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For future renters or when putting someone on a waitlist, there is no real need to close.

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Five Places Apartment Seekers Find the Zero Moment of Truth

Believe it or not, a lot of the marketing happening within the multifamily industry isn’t completely connected with what’s happening in the leasing office.  “We are in an industry where customers self-identify as prospects and spend a considerable amount of time finding us through search,” explains D2 Demand Solutions president Donald Davidoff. “The flipside is that those prospects are coming to us at a point where they know as much or more about our product and our competitor’s product—including pricing and reviews—as we do,”

As a result, the Zero Moment of Truth (ZMOT) concept popularized by Google and trending across the multifamily marketing landscape is having a much more indelible impact, Davidoff says. ZMOT holds that consumer purchasing patterns and use of technology has empowered a new era of online leasing, targeted marketing and demand creation, and the ability to begin creating brand ambassadors at first (or zero) point of contact.

According to data from a multifamily ZMOT survey conducted this fall, only 64% of apartment searchers claimed to have used an online search engine to find their apartment, while 84% indicated they primarily sought out the opinions, advice, and recommendations from friends and family. The survey, which included 288 renter responses from 124 cities in 25 states, also found a strong connection between so-called “web appeal” and community curb appeal among the top five ZMOT influencers cited by respondents:

  1. 62% of prospects use their mobile phone during an onsite visit to compare apartments and prices elsewhere.

  2. 64% of apartment searchers claimed to use an online search engine to find their apartment.

  3. 69% of renters expect online, mobile, and physical marketing and promotions to offer the same pricing and discounts.

  4. 77% of renters confirm that they “showroom” or view a community in person but complete the purchase online at home.

  5. 84% indicated they primarily sought out the opinions, advice, and recommendations from friends and family.

That’s not to say search engines are becoming less important to apartment seekers. “Among the respondents who used a search engine, the vast majority of people consider it a 4 or 5 on a scale of importance between 1 and 5, so clearly search technology still matters a lot,” explains Property Solutions chief customer advocate Josh Albrechtsen.  “But it is overwhelming that 84% talked to their friends and family about choosing an apartment. I love how human this result is. Even though technology pushes us forward, human interaction still plays a significant role in how people make critical purchasing decisions.”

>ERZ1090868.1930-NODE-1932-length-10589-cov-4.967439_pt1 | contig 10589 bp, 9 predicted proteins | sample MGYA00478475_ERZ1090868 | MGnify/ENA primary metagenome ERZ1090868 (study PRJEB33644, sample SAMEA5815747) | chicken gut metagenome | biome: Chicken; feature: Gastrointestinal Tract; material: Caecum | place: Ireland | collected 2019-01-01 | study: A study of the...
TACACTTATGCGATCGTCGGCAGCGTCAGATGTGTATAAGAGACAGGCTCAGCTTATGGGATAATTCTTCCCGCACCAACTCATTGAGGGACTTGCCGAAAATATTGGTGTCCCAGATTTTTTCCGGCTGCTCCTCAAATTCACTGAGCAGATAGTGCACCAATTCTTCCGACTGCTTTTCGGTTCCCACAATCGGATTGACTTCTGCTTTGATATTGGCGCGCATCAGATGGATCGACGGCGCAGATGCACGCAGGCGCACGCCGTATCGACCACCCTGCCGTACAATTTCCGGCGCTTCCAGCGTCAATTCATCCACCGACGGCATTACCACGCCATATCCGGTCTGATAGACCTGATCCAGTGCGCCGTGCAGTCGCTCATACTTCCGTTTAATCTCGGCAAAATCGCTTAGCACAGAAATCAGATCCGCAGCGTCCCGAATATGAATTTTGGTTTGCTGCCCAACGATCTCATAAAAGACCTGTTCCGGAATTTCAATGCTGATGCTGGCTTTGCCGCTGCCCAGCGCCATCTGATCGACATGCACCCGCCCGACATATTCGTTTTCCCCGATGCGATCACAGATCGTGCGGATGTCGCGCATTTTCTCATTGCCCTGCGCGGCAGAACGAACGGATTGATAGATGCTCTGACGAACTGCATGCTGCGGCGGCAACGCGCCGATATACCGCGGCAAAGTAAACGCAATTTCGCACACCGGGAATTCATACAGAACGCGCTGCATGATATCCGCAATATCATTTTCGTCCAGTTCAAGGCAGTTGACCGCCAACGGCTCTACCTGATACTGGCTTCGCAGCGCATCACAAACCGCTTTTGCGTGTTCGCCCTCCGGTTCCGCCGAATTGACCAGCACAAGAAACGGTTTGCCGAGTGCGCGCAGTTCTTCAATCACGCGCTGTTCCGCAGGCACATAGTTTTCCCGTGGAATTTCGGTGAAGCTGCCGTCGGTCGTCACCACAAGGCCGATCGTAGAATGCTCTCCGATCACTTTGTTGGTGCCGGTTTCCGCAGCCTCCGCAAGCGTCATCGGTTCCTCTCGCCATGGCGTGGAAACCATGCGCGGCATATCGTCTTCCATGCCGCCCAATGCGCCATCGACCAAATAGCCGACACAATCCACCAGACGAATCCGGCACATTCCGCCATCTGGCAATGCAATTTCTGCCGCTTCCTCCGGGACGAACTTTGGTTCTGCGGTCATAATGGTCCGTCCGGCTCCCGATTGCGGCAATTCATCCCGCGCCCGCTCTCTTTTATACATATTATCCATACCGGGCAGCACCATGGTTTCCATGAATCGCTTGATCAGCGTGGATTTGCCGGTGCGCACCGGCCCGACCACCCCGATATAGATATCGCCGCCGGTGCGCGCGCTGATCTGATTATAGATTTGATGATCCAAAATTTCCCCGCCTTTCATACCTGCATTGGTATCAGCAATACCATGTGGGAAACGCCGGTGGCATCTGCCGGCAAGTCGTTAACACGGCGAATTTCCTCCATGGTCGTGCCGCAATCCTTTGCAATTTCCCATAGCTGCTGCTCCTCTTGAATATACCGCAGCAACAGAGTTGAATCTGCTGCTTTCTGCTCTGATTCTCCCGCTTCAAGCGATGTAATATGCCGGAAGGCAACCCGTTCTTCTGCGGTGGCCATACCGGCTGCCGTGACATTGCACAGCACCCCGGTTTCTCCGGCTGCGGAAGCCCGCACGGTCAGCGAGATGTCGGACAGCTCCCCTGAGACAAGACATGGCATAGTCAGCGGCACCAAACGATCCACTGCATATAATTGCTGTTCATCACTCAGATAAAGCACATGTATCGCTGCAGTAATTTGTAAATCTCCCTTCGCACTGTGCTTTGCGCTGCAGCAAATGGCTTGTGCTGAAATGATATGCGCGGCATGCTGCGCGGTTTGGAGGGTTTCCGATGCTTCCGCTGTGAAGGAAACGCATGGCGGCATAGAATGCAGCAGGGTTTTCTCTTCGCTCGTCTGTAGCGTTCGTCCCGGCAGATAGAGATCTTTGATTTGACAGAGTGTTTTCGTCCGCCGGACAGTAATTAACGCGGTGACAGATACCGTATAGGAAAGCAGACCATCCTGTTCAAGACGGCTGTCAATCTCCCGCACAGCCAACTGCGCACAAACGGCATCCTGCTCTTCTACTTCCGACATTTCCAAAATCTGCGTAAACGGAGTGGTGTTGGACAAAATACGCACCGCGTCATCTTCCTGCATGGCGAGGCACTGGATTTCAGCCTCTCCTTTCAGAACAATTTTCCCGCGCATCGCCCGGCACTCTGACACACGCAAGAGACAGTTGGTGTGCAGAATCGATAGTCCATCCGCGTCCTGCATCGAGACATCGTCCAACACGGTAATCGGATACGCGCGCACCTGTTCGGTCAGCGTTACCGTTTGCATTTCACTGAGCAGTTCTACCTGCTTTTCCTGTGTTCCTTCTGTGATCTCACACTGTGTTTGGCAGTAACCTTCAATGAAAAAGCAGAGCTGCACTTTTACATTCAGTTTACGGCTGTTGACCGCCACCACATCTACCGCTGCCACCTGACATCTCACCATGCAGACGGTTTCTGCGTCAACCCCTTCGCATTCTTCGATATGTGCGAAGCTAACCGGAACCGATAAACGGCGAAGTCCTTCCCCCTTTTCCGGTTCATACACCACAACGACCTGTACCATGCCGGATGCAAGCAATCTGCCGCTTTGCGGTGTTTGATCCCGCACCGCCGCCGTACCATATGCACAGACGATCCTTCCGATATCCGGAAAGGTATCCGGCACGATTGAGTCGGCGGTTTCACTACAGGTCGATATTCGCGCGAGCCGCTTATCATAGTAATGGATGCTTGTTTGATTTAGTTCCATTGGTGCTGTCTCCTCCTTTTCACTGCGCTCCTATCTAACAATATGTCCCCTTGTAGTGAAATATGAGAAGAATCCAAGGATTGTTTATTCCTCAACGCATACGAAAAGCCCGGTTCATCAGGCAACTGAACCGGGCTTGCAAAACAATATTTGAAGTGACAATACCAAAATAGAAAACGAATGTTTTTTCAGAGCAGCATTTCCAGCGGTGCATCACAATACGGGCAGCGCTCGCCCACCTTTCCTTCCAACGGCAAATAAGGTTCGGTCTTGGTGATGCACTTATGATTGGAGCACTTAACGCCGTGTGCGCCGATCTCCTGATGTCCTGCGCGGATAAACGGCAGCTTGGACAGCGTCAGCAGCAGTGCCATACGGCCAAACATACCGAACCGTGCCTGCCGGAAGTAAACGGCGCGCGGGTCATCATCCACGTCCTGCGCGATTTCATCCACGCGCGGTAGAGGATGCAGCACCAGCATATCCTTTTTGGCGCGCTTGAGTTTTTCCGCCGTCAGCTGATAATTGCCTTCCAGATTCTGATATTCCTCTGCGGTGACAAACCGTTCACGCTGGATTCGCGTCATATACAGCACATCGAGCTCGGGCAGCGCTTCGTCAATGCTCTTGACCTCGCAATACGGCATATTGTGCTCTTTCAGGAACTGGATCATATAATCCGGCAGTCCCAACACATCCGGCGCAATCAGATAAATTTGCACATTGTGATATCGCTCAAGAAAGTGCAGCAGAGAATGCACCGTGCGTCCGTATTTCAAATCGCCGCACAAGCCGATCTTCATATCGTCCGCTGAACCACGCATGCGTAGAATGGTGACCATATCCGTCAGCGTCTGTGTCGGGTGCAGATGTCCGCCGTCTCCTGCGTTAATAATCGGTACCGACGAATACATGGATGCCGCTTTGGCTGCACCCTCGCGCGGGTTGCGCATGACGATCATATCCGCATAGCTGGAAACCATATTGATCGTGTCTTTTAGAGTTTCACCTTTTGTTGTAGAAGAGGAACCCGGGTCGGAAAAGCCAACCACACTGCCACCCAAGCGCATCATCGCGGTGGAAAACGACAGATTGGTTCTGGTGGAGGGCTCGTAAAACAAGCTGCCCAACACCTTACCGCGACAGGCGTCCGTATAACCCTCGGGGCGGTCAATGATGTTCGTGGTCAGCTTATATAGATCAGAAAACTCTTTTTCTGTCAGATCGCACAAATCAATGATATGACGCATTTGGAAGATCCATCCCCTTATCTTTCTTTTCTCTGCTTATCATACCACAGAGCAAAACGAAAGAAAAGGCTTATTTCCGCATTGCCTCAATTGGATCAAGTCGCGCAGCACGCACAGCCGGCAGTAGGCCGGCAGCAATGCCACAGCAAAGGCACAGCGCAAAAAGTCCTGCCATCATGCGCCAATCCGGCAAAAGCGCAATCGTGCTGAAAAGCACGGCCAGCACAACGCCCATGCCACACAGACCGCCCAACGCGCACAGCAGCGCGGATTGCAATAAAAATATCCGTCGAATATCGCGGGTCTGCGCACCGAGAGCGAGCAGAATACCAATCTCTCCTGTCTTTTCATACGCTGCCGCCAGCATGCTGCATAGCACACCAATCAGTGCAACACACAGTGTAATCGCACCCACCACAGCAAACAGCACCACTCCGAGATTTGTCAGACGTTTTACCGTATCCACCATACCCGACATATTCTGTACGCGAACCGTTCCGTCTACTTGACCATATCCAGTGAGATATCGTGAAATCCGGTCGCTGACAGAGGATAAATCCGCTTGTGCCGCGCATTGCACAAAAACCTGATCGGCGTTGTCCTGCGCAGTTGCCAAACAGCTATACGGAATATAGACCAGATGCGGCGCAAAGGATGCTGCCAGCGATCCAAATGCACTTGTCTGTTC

As a result of the broad use of technology in apartment shopping, multifamily marketers are finding it more important than ever to engage in omni-channel retailing to secure zero moments of truth that lead to lease conversions. “It’s kind of funny how the hype around technology is always about big winners and big losers. But consider that in the music industry, vinyl records are seeing the biggest sales growth,” Davidoff illustrated. “It shows that things don’t go away, and certainly in our world, ILS doesn’t go away and desktop doesn’t go away, iPads just get added, mobile gets added, ratings get added.

Albrechtsen agrees, and sympathizes with the challenges apartment marketers face incorporating all of the latest tools in conjunction with traditional, proven engagement strategies. “These days conversion is less of a funnel and more like an air traffic control map,” Albrechtsen says. “But the old channels are still alive, be present in each channel, be consistent in each channel, and track the full shopping experience.” 

 

Tashina Wortham specializes in marketing and public relations at Property Solutions International, the nation's largest provider of apartment community websites and a leading developer of innovative property management software tools. Visit http://propertysolutions.com/ to learn more.
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  • Al Williamson

    This rings true from my experiences. With Craigslist making changes and prospects more and more online, I feel pressure to get my own website. Even for a small complex. But competition is a good thing. I welcome it.

  • Thanks for weighing in! And I'd agree - prospective residents have more information available to them than ever and it's driving new improvements and conveniences at communities of all sizes. In the broad scheme of things, there's some upset in online marketing platforms, but a website is pretty crucial channel. They brought it up in one of the sessions at NMHC OpTech if you're curious - http://www.nmhc.org/Content.cfm?ItemNumber=61573